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According to history, French soldiers picked up the cigarette habit in Spain and France began manufacturing cigarettes in 1842, often giving brands such Spanish-derived names as Les Espagnoles, Les Hidalgos and Les Madrilènes.The Gitane was born in 1910 and by 1927 the package had a flamenco hint, featuring a fan and tambourine.


In the 1940s a laughing gypsy's face was introduced and in 1947 the poster designer Max Ponty won a competition with the familiar flat blue box, or paquet à tiroir, on which his black silhouette of a gypsy archly fandangoed against a cloud of smoke.


(Mary Blume writing in The New York Times)




Nothing stops her dancing, her wild Gypsy dancing, whose tight circles of passionate desire are resumed in the rings rising from her cigarette.


Gitanes, which were considered the first ‘modern’ cigarette because they came in a box accompanied by emblems of a hot woman. On the dark blue box, the cartoon depicted a motif of a fan, tambourine, and Seville oranges, all elements in Merimee’s original Carmen. The cigarette, like Carmen, is an object of graphic legend and a scource of fabulation, whose wispy undulations in space write words of imaginative reveries before the smoker’s vapid gaze. Carmen is the fiery heart of the burning ember, in which every brilliant dream is perpetually turned into delicious smoke and bitter ash.


The familiar Spanish Gypsy, drawn on the box, was first done by Giot on posters for Gitanes, and in 1927 she became the official emblem. Her image has acquired mythical dimensions, a cipher designating the absolute power of seduction. The Gypsy dancer on the box, striking the pose of Ole! – the long, curved body with an arm upraised like a wisp of white smoke silhouetted against the night blue. Like the cigarettes inside, her image on the box is the promise of a Gypsy wedding.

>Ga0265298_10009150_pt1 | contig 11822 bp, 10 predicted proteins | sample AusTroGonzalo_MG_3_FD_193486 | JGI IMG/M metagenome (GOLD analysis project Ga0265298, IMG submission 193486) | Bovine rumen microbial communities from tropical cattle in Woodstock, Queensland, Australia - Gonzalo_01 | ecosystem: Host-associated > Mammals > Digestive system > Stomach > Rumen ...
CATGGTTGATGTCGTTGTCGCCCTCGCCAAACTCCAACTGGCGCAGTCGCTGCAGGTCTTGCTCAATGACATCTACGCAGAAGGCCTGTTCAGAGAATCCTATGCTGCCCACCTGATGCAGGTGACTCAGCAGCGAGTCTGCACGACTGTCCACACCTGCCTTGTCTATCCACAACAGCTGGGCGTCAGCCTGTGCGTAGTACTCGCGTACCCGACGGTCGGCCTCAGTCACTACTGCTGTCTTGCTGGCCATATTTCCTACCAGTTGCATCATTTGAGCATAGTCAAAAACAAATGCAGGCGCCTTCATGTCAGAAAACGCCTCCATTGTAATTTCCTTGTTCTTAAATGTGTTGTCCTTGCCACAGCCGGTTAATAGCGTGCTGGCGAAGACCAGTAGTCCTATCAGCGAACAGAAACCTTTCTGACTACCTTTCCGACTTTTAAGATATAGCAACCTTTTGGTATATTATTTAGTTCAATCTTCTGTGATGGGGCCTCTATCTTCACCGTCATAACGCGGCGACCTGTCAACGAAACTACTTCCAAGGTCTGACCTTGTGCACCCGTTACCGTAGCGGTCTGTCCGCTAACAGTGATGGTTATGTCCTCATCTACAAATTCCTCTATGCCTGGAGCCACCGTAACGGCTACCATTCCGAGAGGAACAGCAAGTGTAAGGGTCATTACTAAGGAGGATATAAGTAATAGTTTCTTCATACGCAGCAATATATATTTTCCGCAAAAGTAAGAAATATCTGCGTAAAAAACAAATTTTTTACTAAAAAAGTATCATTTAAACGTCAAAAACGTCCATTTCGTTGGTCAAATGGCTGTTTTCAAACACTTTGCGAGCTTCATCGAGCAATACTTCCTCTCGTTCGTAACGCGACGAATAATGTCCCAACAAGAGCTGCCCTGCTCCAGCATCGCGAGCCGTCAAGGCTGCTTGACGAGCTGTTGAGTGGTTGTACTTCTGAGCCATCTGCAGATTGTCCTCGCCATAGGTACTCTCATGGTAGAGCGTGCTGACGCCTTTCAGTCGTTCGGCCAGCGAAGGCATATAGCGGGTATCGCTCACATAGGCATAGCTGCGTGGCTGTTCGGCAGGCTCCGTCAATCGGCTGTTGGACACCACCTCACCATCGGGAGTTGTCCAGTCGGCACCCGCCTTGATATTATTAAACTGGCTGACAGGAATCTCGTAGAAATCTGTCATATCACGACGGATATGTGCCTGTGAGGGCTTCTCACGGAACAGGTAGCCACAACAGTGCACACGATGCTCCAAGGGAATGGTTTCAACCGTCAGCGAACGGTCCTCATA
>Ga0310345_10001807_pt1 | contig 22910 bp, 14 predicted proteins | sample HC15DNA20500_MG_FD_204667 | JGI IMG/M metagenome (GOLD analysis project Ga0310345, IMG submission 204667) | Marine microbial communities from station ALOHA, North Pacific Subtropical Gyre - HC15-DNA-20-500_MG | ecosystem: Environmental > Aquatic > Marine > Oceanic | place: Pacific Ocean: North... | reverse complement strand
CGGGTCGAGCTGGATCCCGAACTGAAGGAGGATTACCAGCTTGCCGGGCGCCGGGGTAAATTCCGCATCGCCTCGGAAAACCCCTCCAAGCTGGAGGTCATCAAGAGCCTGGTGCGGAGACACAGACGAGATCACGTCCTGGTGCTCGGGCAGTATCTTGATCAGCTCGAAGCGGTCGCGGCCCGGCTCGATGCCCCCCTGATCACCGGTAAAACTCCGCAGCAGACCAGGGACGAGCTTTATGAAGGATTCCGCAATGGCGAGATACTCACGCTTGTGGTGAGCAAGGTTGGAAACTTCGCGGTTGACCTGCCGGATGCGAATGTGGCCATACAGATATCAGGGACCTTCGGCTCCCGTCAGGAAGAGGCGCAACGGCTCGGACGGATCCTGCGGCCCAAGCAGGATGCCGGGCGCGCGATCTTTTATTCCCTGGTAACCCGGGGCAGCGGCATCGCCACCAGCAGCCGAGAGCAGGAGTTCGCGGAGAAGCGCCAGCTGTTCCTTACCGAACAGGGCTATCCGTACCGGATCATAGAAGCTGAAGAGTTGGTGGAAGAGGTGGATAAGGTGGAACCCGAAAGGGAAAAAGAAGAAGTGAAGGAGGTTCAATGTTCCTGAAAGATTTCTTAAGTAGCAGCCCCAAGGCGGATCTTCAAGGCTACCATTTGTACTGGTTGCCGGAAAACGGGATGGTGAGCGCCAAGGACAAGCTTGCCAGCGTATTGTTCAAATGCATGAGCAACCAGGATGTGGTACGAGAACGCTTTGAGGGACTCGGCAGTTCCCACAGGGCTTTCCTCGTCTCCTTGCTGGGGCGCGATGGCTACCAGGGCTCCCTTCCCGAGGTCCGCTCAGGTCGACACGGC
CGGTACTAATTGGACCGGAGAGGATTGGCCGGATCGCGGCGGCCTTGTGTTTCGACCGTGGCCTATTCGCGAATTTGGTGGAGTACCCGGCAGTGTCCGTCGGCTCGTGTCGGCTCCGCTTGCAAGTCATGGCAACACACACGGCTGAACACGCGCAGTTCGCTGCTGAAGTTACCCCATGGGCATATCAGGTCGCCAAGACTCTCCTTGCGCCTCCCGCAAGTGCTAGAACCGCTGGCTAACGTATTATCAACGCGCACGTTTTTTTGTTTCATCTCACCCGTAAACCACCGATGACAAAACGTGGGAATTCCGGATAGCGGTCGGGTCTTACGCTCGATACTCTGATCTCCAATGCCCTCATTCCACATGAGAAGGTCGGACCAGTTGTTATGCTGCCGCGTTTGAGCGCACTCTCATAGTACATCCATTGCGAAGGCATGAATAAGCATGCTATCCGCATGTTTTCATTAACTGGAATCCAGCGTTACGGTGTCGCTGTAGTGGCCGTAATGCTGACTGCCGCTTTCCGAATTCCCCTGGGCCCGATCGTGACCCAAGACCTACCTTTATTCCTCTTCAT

A woman can be beautiful; a Gypsy woman is sublime. For Nietzsche, the Gitane, whose apotheosis is Bizet’s Carmen, is the fatal embodiment of Mediterranean passions, superior to the frigid spirits of Richard Wagner’s northern mists. Marriage to Carmen, like that of a smoker to his cigarette, is eventually fatal.


The two most popular brands of cigarettes in France, Gauloises and Gitanes; emblems of risk and beauty exerting ‘powerful charms’ are embodied on those packs in the figures of the Soldier and the Gypsy. …………when Georges Bizet’s Gypsy heroine encounters her soldier lover Don Jose, she is one of the cigarieres who work rolling cigarettes in a tobacco factory in Seville, a city famous for its immense factory where thousands of women, many young and barely dressed, languoriously rolled cigars and manufactured cigarettes in dense heat and the poisoined air of tobacco smells and human sweat, intoxicated by the thick effluvia arising from leaves and bodies and by their own continuous smoking.


Gypsy women in Spain dance in public for money. They do dances ‘that have been banned in our street balls at carnival…. Carmen, who is infinitely prettier than all the women of her nation, is also the most bold, free and tragically, the most loyal Gitana in Spain. If one were to attribute her qualities to the cigarettes she smokes, one might lend them something of her illicit charm, her transgressive beauty, and the same fatal compulsion with which she marries those who dare to light her up.


A woman smoking in public offends those who think that women are supposed to be veiled. Carmen, like the cigarette she smokes, is black as ash and red as an ember; swirling arabesques in her eye evoke intimations of mortality, the gay wisdom of a cruel finitude, enlightened in every glance.


text excerpted from ‘Cigarettes are Sublime’ by Richard Klein (picador)


I think that I have found the Dancer............

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Taken on May 28, 2009